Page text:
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Chance-- what do you think?

This is a discussion on Chance-- what do you think? within the Horse Conformation Critique forums, part of the Horse Breeds, Breeding, and Genetics category

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        01-18-2013, 01:19 AM
      #11
    Super Moderator
    Were you ever able to get his "gimp" formally diagnosed? And is there a treatment plan in place?
    If not, that would be my first step before really considering him as an option.


    As someone who owns a horse with pre-exisiting "severe" medical issues (that went undiagnosed initially because I thought it would be "fine"), in the long run, getting a diagnoses+treatment plan now and possibly having to pass him up is going to hurt a whole HECK of a lot less now than it'll hurt in a few years when/if you discover (like I did) that what you had been doing actually harmed this horse you adore because you didn't know the protocol for what you were dealing with.
    I know you adore this horse, and he deserves that, but I question whether he's the right guy for someone who wants to do more than just have a pasture pet. Nothing wrong with a pasture pet, my Lacey is a pasture pet right now, but it's important to have reasonable expectations and I'm not sure he'll hold up well/comfortably for anything more than pasture pet-ing it.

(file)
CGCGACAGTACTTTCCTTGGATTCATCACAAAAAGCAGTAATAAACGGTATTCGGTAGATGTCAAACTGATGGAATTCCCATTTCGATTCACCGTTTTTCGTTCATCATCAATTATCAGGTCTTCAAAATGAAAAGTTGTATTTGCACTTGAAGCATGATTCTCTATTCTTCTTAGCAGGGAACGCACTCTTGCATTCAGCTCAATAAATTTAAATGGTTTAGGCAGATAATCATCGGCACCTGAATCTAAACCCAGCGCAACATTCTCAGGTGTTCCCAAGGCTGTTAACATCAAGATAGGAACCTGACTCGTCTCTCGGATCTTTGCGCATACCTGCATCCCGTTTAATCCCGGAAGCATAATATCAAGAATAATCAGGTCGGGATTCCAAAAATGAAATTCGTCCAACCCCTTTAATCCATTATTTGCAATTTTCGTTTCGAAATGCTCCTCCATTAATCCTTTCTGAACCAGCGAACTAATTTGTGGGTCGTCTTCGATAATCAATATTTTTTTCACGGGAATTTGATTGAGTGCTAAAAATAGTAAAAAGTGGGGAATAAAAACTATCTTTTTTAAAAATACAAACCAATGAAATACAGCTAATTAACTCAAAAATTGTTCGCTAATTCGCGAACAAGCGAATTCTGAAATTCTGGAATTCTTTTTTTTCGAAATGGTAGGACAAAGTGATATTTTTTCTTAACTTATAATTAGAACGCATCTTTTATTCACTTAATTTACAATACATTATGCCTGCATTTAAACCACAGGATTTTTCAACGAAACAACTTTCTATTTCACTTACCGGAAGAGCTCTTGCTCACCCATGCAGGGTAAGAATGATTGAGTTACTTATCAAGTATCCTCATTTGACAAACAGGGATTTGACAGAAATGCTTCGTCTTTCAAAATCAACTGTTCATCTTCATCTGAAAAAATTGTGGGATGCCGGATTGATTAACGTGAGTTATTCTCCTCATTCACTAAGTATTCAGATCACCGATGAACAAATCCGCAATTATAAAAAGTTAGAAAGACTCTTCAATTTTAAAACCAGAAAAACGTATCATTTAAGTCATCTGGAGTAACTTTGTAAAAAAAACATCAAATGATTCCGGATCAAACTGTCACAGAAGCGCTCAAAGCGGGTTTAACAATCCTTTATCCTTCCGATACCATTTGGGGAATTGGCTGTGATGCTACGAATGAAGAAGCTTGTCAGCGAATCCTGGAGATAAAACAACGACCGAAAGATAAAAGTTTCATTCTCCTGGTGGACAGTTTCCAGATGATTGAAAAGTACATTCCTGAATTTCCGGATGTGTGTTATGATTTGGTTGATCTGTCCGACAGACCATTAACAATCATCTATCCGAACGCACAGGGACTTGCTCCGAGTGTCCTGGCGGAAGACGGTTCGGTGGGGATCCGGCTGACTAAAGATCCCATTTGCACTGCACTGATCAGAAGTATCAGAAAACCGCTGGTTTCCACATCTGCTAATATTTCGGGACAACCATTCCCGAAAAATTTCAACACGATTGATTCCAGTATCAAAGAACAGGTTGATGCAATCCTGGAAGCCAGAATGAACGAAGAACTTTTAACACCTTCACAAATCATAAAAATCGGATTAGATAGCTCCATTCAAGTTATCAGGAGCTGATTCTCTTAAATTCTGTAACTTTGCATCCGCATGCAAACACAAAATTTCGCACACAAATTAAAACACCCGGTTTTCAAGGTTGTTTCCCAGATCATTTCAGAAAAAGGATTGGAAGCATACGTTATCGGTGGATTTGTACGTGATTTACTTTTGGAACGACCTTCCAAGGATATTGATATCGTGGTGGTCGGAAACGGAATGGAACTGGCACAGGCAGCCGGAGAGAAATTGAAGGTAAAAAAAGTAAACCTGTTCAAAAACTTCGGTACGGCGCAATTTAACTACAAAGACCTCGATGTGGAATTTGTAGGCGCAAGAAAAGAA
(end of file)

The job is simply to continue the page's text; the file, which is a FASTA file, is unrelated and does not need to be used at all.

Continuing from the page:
Of course, maybe it's something that's easily solved. That would be great and something that would be good to know!


    I don't think he has terrible conformation. He does seem to have really high withers but some of that seems to be photo angle. His topline is also weak but that's a matter of work/muscle, I think. Otherwise he looks like a sturdy guy!
    I can see why you love him, he has a really intelligent, kind, expression. I'm a sucker for grays and that last picture, well, there's a face you don't say "no" to!!
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        01-18-2013, 01:29 AM
      #12
    Green Broke
    I just have to say, "what a sweet face he has". How tall is he? Breed? Is he a TB by any chance? Oh pardon the pun,
         
        01-18-2013, 01:34 AM
      #13
    Yearling
    He was worth 200 dollars, on his way to the meat market before he was paid for by his owners. The only vetting they had done on him was a coggins test, which I believe was positive? I have asked my lease owner that if I got a video of him moving if she could help see if it was something more serious. I asked for help because I don't have a video card for my phone, and I can't really do both at the same time. The answer was that my instructor knew for the fact that he just needs muscling. So I left it at that. But if I do get the opportunity to buy, I will have him vetted.

    The only time his gimp was near gone, was when he had some active work done in the spring. He got a couple weeks-to a month off, then bam. His leg was as rough as it was before. He really isn't ridden often/used often except when I get out there. He is a bit herd sour, spooky, but he's never unseated me/gone sprinting off. His herd sourness just distracts him and its not an "I'm going to act like a crazy horse because I'm away from my buddies ten feet away! Noooooooo!"

    He is very smart. He knows how to untie himself, and "tests" things. He very much has this kiddy attitude of: I'm just going to act this way and see how you respond! Haha! I got my response, now I will be a good boy. : )

    He has an old scar that opened up on us in the spring. I have pictures of that, too. But as far as I know, some zinc oxide and hosing will be the most it needs to prevent infection. It was suggested to use prep h to get rid of some of the proud flesh, but, that too was kind of waved away with an air of "do whatever you want!" Bleh.